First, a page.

‘Brash, gutsy, morbidly funny’: Critics react to horror movie inspired by Jeffrey Epstein

Titled The Scary of Sixty-First, the low-budget film is the directorial debut from Dasha Nekrasova

Rachel Brodsky
Los Angeles
Thursday 04 March 2021 07:19
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Jeffrey Epstein once boasted about taking a teen's virginity: court docs

Critics are impressed with a new indie horror movie about the crimes of disgraced financier Jeffrey Epstein, which hit the industry-only Berlin Film Festival on Tuesday (2 March).

Titled The Scary of Sixty-First, the low-budget film is the directorial debut from Dasha Nekrasova, who co-hosts the popular podcast The Red Scare with Anna Khachiyan.

The film focuses on two young women who find what The Los Angeles Times calls a “suspiciously affordable, gauchely lavish apartment” on New York City's Upper East Side and come to learn that it was previously owned by the convicted sex offender who died in August 2019 while in custody on federal sex-trafficking charges.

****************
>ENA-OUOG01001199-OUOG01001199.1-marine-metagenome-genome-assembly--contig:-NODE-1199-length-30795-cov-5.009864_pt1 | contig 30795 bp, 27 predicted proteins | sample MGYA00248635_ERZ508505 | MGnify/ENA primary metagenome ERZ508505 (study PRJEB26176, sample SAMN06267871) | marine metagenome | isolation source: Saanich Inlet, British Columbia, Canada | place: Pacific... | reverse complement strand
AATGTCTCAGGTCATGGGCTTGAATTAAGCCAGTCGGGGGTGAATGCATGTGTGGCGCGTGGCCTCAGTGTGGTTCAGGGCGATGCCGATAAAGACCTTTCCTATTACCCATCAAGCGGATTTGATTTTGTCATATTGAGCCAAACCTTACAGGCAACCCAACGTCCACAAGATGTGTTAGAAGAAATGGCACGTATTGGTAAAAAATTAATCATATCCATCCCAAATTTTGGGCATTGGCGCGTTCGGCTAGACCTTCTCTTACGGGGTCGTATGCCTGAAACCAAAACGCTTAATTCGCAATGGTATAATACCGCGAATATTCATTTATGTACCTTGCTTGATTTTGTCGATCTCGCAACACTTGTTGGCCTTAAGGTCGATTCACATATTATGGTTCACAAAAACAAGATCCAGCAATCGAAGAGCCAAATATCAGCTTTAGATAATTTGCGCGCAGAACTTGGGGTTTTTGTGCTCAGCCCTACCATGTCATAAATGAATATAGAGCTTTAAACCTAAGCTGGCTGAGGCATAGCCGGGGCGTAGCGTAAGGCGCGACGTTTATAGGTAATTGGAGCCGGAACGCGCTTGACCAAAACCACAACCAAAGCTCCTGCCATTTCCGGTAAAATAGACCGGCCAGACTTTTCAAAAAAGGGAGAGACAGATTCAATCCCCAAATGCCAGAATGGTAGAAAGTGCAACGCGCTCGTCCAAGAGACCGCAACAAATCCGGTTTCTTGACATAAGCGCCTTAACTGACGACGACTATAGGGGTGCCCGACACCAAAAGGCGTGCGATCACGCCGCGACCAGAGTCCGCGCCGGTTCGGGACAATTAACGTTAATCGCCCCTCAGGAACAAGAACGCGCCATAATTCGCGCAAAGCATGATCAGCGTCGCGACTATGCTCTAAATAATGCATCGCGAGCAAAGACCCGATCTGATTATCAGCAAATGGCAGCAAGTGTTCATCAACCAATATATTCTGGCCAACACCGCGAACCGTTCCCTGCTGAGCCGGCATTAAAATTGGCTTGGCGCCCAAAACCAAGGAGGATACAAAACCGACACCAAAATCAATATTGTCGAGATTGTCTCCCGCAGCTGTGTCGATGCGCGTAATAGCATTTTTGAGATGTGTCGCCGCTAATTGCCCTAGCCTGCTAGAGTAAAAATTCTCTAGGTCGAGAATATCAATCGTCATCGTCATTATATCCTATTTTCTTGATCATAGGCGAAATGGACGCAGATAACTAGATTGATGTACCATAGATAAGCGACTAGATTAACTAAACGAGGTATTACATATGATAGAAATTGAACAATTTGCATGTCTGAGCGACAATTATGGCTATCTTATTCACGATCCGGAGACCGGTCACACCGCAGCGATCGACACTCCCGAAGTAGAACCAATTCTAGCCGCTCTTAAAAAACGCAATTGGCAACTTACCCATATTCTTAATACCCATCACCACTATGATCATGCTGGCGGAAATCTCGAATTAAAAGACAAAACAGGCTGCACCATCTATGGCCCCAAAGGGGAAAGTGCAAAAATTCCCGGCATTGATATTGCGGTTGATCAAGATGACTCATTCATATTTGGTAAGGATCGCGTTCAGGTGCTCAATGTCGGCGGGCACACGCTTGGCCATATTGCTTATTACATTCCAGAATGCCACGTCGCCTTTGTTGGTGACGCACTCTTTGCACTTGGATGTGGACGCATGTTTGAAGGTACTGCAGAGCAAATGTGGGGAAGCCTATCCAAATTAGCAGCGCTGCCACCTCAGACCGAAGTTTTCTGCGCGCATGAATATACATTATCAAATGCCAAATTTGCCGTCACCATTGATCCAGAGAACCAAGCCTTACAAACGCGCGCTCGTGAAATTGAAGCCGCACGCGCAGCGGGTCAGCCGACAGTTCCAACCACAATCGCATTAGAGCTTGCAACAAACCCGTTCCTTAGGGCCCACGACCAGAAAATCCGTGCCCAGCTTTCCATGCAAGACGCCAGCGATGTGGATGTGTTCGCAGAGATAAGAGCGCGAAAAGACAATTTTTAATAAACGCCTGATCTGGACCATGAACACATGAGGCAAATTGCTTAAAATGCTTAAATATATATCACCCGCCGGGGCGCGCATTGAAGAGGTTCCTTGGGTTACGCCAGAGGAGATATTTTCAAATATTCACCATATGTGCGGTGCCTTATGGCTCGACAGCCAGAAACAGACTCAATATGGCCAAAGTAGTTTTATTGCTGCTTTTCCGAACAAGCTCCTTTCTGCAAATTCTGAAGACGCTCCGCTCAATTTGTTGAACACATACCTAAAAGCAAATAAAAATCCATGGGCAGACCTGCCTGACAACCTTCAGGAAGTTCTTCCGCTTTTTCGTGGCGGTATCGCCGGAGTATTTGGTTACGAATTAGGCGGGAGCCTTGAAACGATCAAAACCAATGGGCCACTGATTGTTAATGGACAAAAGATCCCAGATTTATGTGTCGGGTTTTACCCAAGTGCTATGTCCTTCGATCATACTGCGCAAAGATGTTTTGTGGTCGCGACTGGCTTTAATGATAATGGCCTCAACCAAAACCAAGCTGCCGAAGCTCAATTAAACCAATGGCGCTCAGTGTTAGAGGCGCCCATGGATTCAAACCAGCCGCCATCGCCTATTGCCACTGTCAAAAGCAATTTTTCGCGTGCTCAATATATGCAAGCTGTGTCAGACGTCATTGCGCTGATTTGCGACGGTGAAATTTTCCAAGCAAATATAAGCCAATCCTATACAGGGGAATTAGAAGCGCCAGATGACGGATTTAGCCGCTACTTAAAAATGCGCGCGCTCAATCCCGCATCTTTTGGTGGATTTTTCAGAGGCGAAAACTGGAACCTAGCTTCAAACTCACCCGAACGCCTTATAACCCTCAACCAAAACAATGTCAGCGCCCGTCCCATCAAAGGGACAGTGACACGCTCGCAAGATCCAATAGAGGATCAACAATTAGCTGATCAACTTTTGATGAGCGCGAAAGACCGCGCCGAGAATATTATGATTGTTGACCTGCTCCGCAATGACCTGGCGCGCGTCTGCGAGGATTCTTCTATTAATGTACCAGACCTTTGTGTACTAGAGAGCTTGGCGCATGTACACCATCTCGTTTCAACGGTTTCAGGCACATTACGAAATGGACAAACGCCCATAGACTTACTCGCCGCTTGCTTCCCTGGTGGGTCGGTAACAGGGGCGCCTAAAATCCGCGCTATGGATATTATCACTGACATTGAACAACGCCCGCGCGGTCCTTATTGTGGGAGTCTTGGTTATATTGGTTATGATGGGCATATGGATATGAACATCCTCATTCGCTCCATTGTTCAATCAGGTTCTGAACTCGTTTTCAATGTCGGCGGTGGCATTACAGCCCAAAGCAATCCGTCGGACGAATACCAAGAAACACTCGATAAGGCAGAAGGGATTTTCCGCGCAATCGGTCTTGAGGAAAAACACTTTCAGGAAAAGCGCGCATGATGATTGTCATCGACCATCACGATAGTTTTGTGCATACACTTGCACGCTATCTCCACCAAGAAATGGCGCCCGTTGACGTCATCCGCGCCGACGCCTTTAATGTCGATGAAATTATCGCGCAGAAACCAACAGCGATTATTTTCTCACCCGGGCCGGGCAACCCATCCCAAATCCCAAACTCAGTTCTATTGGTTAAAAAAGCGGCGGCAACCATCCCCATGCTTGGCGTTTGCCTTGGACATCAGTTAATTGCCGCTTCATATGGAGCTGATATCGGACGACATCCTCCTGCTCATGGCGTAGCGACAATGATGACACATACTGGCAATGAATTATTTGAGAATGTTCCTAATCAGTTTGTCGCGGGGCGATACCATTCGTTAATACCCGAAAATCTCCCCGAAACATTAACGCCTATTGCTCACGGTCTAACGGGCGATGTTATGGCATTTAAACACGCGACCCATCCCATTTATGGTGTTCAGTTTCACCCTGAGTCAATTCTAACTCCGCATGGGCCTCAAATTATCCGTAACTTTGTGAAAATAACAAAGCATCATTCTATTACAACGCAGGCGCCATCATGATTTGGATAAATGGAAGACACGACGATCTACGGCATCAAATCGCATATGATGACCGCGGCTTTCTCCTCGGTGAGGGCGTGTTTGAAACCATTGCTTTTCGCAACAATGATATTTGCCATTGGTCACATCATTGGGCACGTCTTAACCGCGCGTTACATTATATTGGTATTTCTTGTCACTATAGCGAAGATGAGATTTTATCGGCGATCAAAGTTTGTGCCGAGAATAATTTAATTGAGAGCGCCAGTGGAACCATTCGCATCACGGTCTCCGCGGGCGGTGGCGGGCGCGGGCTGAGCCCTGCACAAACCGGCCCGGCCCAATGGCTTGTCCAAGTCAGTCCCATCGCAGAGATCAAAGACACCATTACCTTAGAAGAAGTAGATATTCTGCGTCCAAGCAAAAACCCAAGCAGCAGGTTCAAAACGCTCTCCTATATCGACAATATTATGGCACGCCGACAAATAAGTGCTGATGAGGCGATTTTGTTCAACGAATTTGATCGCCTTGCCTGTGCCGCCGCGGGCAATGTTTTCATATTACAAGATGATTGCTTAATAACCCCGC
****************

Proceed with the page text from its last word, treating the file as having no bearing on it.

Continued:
“I made a horror movie because it is a horrifying thing,” Nekrasova told The Los Angeles Times about her film, which is currently looking for distribution.

Meanwhile, Variety called the movie “a brash, gutsy, morbidly funny first feature” that "turn(s) enough heads with its button-pushing, of-the-moment fury and no-sacred-cows satire”.

READ MORE: Ghislaine Maxwell ‘physically abused by prison guard’

In her interview with The Los Angeles Times, Nekrasova, 30, spoke about how she personally knew one of Epstein's victims.

“I went with her to the court date they had after his death where they invited the victims to sort of say what they would say if they had their day in court, basically. So I did feel a kind of closeness to it. It’s not that it’s funny to me, even though the proliferating kind of QAnon conspiracies are interesting and amusing.

“I felt very, very grounded in the real kind of horror of it. And in that way, making a psychological horror movie feels truer to me than a lot of the documentaries that have come out. I think making an indie movie that deals with things in a genre-y way gets to a deeper truth about it than something like a documentary would.”

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